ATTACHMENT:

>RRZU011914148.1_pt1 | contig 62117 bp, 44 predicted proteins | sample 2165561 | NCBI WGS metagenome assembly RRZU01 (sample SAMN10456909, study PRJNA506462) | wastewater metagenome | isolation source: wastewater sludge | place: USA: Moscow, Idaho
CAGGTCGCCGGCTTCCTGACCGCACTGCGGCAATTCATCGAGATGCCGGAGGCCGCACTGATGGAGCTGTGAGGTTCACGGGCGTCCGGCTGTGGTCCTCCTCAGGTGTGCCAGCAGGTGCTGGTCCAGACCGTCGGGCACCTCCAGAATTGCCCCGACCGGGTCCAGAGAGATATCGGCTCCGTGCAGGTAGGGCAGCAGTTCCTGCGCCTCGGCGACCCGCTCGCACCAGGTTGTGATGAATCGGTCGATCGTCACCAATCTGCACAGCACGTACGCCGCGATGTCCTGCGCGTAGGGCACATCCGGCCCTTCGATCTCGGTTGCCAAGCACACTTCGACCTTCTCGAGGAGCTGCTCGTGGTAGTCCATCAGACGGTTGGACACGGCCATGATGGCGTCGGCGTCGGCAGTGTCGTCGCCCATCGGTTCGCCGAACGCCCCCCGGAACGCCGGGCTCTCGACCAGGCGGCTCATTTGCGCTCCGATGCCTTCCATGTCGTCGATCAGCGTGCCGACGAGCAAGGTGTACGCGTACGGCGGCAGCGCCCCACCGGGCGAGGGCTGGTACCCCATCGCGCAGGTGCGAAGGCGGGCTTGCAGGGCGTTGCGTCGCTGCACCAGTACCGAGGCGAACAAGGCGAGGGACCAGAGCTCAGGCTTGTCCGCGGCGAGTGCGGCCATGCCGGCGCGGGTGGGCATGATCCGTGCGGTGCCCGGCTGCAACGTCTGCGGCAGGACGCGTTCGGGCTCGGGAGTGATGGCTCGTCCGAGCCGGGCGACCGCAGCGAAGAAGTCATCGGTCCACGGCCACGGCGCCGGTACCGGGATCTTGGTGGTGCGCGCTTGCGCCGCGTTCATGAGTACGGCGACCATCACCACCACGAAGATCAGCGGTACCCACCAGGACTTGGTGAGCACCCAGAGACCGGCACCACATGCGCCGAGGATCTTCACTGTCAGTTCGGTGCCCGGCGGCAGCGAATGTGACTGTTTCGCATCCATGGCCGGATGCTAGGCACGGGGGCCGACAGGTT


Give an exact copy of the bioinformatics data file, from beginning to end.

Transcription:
>RRZU011914148.1_pt1 | contig 62117 bp, 44 predicted proteins | sample 2165561 | NCBI WGS metagenome assembly RRZU01 (sample SAMN10456909, study PRJNA506462) | wastewater metagenome | isolation source: wastewater sludge | place: USA: Moscow, Idaho
CAGGTCGCCGGCTTCCTGACCGCACTGCGGCAATTCATCGAGATGCCGGAGGCCGCACTGATGGAGCTGTGAGGTTCACGGGCGTCCGGCTGTGGTCCTCCTCAGGTGTGCCAGCAGGTGCTGGTCCAGACCGTCGGGCACCTCCAGAATTGCCCCGACCGGGTCCAGAGAGATATCGGCTCCGTGCAGGTAGGGCAGCAGTTCCTGCGCCTCGGCGACCCGCTCGCACCAGGTTGTGATGAATCGGTCGATCGTCACCAATCTGCACAGCACGTACGCCGCGATGTCCTGCGCGTAGGGCACATCCGGCCCTTCGATCTCGGTTGCCAAGCACACTTCGACCTTCTCGAGGAGCTGCTCGTGGTAGTCCATCAGACGGTTGGACACGGCCATGATGGCGTCGGCGTCGGCAGTGTCGTCGCCCATCGGTTCGCCGAACGCCCCCCGGAACGCCGGGCTCTCGACCAGGCGGCTCATTTGCGCTCCGATGCCTTCCATGTCGTCGATCAGCGTGCCGACGAGCAAGGTGTACGCGTACGGCGGCAGCGCCCCACCGGGCGAGGGCTGGTACCCCATCGCGCAGGTGCGAAGGCGGGCTTGCAGGGCGTTGCGTCGCTGCACCAGTACCGAGGCGAACAAGGCGAGGGACCAGAGCTCAGGCTTGTCCGCGGCGAGTGCGGCCATGCCGGCGCGGGTGGGCATGATCCGTGCGGTGCCCGGCTGCAACGTCTGCGGCAGGACGCGTTCGGGCTCGGGAGTGATGGCTCGTCCGAGCCGGGCGACCGCAGCGAAGAAGTCATCGGTCCACGGCCACGGCGCCGGTACCGGGATCTTGGTGGTGCGCGCTTGCGCCGCGTTCATGAGTACGGCGACCATCACCACCACGAAGATCAGCGGTACCCACCAGGACTTGGTGAGCACCCAGAGACCGGCACCACATGCGCCGAGGATCTTCACTGTCAGTTCGGTGCCCGGCGGCAGCGAATGTGACTGTTTCGCATCCATGGCCGGATGCTAGGCACGGGGGCCGACAGGTT